“We started unlocking capabilities that didn’t exist in IE,” Gal said. “There was no pressure on Microsoft to innovate. That was one of the mechanisms that undid them.”But 10 years on, with zero per cent growth versus growth for Chrome and stabilisation for Internet Explorer, Mozilla must surely fret. Chrome is growing at Firefox’s expense – diverting users.Arguably, the desktop is less of a concern given that the PC market has stalled. Growth is in devices, where Mozilla reckons Firefox has its future with Firefox OS.Firefox OS isn’t a browser-browser, it’s an operating-system browser – a Linux kernel with the walls removed between the application called “the browser.”According to Gal, the battle is new but the issue remains the same: breaking the stranglehold of two monopoly suppliers – Apple, which owns the iOS developer and device market, and Google, which owns Android.
“Microsoft controls all aspects of the [IE] technology stack,” Gal said. “iOS and Android are the same today: highly controlled ecosystems where the owner of that ecosystem sets the rules and sets the technologies – and that’s what we are trying to fight against.”

He added: “Microsoft and Apple and Google’s goal is to make money for their shareholders, which is not wrong but creates a different incentive for us. Our goal is to make a browser for you.”Unlike 10 years ago, Apple and Google aren’t being smug about their market share in the way that Microsoft had once been with IE – building a piece of software that consumers could take or leave but mostly had to take.Apple and Google have clouds of developers willingly throwing themselves into building native apps for their respective mobes.How does Mozilla begin to convince these masses to slowly break away and think outside the native app?Gal reckoned Mozilla will win by building a better mobile web through its work on standards and APIs that it then implements and slots into mobile.“Many of the APIS that are on the desktop today didn’t exist 10 years ago in IE. In the mobile ecosystem the same problem exists … The data store API [and] performance improvements around Javascript didn’t exist three to four years ago, so it was important to make a compelling mobile experience on the web,” Gal told us.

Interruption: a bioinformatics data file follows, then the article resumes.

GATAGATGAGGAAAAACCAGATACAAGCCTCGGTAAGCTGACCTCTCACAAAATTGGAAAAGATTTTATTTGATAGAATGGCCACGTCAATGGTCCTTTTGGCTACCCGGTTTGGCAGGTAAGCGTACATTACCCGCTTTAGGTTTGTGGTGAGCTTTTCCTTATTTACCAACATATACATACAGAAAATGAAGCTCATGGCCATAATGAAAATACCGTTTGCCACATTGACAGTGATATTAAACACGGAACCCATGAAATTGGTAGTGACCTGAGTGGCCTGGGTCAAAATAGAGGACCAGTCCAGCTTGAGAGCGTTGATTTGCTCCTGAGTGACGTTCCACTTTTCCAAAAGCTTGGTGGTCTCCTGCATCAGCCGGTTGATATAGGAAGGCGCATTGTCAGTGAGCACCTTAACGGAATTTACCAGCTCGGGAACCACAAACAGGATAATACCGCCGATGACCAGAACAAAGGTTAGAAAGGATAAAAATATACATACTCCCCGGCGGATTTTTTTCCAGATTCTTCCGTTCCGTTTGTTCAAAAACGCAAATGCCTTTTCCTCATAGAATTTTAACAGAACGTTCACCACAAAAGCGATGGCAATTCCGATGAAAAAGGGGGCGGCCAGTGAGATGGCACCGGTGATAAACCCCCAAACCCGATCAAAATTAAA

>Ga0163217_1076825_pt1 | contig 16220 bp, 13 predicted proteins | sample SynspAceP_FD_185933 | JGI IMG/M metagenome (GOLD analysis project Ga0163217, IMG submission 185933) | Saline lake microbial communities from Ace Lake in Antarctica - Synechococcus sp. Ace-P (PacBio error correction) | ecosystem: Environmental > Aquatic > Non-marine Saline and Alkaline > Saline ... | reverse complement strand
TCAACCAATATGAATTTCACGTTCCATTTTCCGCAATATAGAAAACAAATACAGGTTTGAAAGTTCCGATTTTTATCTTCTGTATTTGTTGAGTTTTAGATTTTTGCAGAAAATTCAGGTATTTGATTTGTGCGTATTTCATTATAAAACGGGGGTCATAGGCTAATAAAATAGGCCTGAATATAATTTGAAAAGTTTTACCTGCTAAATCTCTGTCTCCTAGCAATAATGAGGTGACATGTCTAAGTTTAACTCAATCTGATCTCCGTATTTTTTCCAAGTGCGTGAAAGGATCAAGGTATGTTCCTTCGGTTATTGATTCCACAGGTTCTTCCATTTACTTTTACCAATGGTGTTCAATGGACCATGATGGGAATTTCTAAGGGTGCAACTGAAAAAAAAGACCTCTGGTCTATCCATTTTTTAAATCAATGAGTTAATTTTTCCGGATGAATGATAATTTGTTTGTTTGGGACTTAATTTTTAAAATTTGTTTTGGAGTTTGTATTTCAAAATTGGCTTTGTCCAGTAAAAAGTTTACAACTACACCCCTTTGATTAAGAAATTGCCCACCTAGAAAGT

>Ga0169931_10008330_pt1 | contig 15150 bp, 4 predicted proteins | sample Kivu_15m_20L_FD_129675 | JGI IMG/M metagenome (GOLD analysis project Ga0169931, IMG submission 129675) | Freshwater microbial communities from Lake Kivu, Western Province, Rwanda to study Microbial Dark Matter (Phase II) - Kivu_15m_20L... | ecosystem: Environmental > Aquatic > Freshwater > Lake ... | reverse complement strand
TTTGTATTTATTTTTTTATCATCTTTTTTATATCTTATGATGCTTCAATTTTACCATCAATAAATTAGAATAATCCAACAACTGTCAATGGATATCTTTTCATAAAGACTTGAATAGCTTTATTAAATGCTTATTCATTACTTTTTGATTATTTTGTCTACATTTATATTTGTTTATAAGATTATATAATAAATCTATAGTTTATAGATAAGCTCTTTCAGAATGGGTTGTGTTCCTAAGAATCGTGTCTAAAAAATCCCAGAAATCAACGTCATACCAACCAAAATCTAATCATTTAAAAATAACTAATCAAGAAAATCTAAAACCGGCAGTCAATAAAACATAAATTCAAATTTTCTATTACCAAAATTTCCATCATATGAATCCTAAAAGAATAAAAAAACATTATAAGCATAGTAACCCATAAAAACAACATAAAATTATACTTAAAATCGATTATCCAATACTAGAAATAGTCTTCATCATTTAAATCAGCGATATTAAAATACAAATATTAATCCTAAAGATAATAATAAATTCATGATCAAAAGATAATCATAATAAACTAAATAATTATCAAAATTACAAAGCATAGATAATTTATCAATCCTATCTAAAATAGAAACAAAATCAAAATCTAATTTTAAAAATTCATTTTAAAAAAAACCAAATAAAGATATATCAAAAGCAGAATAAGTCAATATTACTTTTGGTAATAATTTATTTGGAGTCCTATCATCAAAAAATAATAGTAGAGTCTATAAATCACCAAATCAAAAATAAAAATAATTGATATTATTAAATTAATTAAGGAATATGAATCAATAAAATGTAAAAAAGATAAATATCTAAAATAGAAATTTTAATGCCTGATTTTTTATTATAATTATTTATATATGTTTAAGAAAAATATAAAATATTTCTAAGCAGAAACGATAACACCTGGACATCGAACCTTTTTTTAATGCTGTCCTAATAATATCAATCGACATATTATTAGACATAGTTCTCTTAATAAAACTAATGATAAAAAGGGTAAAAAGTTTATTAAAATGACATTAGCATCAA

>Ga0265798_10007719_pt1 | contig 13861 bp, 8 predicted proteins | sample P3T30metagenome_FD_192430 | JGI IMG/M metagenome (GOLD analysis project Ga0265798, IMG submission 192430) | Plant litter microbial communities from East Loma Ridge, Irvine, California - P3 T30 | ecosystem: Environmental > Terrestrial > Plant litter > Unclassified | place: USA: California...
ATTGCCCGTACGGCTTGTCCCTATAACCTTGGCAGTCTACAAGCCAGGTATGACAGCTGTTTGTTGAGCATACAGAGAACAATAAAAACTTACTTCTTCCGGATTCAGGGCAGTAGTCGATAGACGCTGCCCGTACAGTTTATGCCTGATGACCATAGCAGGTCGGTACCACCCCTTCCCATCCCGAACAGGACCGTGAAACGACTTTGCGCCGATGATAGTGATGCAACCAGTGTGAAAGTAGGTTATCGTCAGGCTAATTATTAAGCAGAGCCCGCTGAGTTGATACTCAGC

Also, he added, by offering application authors cross platform using open standards and data portability so they don’t build versions of their apps for iOS and Android.“You can bring HTML5 not just to Firefox OS but also iOS and Android users. If you want to take advantage of massive scale of the web you need to have developer tool integration,” he said.A similar arrangement gives you access to Digital Concert Hall, an app from Berliner Philharmoniker offering concerts and live streams. A third party app called TV Player gives you access to Freeview channels including BBC, ITV, Channel 4 and Channel 5.Fire TV streamed smoothly in my tests, and makes sense for Prime subscribers. Whether Prime is good value is moot. The free content exists; but search for a movie and most of the time it comes up as a paid option, even for older titles.Roman Holiday (1953): £3.49 to rent, £7.99 to buy. Gone with the Wind (1939): £2.49/£4.99. More recent offerings have their own quirks, for instance, Star Trek Into Darkness (2013) is £7.99 to buy but no rental option. The Dark Knight Rises (2012) on the other hand: watch for free with Prime. The best advice is to check out the list on Amazon’s site and decide whether it is worth it for you.Music is less well served. Fire TV connects to Amazon’s cloud music service, which means anything you bought from Amazon MP3, auto-rip CDs (you buy the CD and Amazon automatically adds the MP3s), and up to 250 other tracks manually uploaded. However, there is no music store on Fire TV itself. I also found the selection of concert videos poor, whether free or paid.

There is a Spotify Connect app, but this is not full Spotify; rather, it’s a receiver for Spotify played from your mobile or tablet.Fire TV has a few party tricks. One is voice search, which operates via a microphone built into the remote. Press and hold the voice button, speak, release, and your words go up to Amazon’s cloud voice recognition service and back down to perform a system-wide search.Voice search is mostly good. It does make sense for a sit-back experience, and searching for something like a movie, actor or app generally works first time. There are occasional frustrations. A search for “TuneIn Radio” is recognised as “Tune in radio” and does not find the app. That said, it works well enough for you to use it.There is also an Amazon Cloud Drive app which you can instal on your Android or iOS device (Windows Phone users are out of luck) which automatically uploads your photos and videos, which then sync with Fire TV for viewing. A handy feature.What about casting a screen from another device to the Fire TV? There are two separate features. Second Screen only works with Kindle Fire or HDX tablets, and lets you project photos or videos from the device to the Fire TV. There is also Miracast support, accessed through display settings, which in theory should let you project the screen from any Miracast-compatible device. I tried two, one Android and one Windows, and neither worked for me.HP’s current mega global branding campaign involves a cute kid who loses his pet green iguana named Ralph. An HP laptop and printer later, he festoons his neighbourhood with posters of the plucky pet, resulting in a boy-and-his-iguana tear-jerker for the ages.